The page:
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Ethanol blending/inclusion

With the recent increase in US gasoline prices and the reportedly growing stocks of ethanol, is there a rule against the oil co.'s blending ethanol into their product without telling consumers? Is there an easy test of gasoline products to check for any inclusion? Looks like an easy profit for any company to buy ethanol at less than gasoline market price and "extend" there retail product. one would ever misrepresent a product. Keep grindin!

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2 Replies
Senior Advisor

Re: Ethanol blending/inclusion

There is an easy test for the presence of ethanol in gasoline.  You can use any number of procedures, but this one uses a quart jar or something similar.

Ethanol mixes with gasoline but would rather mix with water. 

Make a mark up a couple of inches from the bottom.  Pour water in to the mark.  Fill the jar most of the way with gasoline and put a cap on it.  Shake the jar so it mixes up well.  Let it set.   If there is ethanol in the gasoline, it will leave the gasoline and join with the water, making the water look higher than the mark.  If there is no ethanol the gasoline, obviously the water line witl be the same as when you started.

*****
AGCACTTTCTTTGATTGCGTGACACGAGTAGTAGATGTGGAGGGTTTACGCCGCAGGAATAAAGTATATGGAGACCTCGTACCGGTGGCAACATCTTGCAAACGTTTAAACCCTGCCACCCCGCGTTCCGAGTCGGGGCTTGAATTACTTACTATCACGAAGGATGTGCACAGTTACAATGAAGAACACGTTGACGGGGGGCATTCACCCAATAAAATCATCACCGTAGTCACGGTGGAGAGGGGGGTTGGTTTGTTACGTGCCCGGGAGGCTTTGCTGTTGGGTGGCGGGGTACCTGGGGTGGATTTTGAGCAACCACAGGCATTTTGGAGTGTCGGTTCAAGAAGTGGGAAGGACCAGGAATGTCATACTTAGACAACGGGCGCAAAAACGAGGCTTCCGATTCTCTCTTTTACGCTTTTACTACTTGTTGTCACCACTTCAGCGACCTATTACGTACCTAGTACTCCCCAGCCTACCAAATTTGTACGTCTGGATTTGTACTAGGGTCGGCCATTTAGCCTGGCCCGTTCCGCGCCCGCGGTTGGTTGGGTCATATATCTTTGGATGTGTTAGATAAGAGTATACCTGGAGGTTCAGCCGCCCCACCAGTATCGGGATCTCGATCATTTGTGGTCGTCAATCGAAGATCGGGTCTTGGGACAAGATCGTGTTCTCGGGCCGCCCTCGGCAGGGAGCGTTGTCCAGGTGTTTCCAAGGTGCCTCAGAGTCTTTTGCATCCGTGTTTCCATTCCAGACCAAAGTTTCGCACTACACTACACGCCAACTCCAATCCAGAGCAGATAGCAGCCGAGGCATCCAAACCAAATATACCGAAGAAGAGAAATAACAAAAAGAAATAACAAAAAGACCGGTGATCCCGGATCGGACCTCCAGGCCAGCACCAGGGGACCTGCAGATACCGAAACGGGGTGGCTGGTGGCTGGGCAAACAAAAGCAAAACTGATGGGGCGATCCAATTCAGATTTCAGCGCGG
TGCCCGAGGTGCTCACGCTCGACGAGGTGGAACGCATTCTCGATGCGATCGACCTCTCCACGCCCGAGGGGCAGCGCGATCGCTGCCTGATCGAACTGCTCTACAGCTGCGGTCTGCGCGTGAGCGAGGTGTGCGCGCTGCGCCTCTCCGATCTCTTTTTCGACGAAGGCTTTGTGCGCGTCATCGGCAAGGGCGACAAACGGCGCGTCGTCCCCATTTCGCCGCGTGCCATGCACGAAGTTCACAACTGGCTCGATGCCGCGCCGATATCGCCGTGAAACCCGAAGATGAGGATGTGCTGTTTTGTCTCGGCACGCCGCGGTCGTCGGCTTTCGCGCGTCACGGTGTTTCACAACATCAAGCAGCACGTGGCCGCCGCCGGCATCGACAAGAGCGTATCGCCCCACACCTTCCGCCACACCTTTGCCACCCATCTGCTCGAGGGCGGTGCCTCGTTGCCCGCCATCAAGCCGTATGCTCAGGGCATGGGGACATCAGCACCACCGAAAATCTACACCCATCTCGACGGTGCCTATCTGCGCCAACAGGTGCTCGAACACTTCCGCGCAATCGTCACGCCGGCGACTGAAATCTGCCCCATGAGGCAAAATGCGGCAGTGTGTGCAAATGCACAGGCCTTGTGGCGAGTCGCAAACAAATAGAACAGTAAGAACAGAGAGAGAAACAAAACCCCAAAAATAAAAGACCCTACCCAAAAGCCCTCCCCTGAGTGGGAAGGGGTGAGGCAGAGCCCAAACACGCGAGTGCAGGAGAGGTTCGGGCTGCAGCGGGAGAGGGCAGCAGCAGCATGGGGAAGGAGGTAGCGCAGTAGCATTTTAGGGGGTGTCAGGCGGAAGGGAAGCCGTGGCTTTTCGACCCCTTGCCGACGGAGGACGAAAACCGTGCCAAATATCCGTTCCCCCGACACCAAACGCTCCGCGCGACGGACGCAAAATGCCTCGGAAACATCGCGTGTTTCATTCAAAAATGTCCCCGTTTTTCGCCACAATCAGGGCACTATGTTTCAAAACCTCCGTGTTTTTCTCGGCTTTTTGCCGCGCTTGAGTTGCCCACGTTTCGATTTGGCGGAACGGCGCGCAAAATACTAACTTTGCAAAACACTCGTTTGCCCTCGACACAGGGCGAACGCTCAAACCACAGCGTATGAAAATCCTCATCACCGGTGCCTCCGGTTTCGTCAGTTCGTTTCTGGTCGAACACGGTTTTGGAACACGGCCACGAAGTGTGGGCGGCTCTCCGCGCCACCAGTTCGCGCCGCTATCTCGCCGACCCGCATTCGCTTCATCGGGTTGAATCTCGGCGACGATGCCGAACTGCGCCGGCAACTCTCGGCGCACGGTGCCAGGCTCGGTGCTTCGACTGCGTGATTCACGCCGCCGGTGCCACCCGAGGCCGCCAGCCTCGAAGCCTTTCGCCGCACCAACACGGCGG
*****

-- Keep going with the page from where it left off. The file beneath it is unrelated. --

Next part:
There are also dyes that can give an indication.

Here is a link to a somewhat sophistaced way to test. 

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Veteran Advisor

Re: Ethanol blending/inclusion

You can also pour off the gasoline, and see if the 'water' at the bottom burns!  I don't doubt that as long as ethanol is cheaper than gas, they will blend in the maximum allowable, to still be able to call it 'unleaded', just the same as the grain companies will blend in the maximum amount of FM to corn, to still get it to grade #2.


We had a blender pump open up near us, and I think it is one of the best things for the neighborhood.  I have been experimenting, and found that running e-20 on my old 1986 pickup with a carb gives me the best mileage.  Power may be down just a hair, but I don't tow with it, so I go with what gives me the bes MPGs (plus it is cheaper per gallon than straight gas).  I run e-10 in the dead of winter, because it starts better in extreme cold than the e-20.  Willl find out this summer if the e-20 will have problems in the summer heat.  It should on this old rig, if it will in anything, as it is black.

Ethanol is less 'runny' than gasoline, so anything with a carb will burn less of an ethanol blend, than straight gas at any given throttle position.  The problem is that too much ethanol will thicken it to the point it may lean out the mix to where it won't run properly.

We have a flex-fuel viechle, and it gets the highest MPG with e-30, and no starting issues other than perhaps 1-2 seconds longer cranking when it is below zero.

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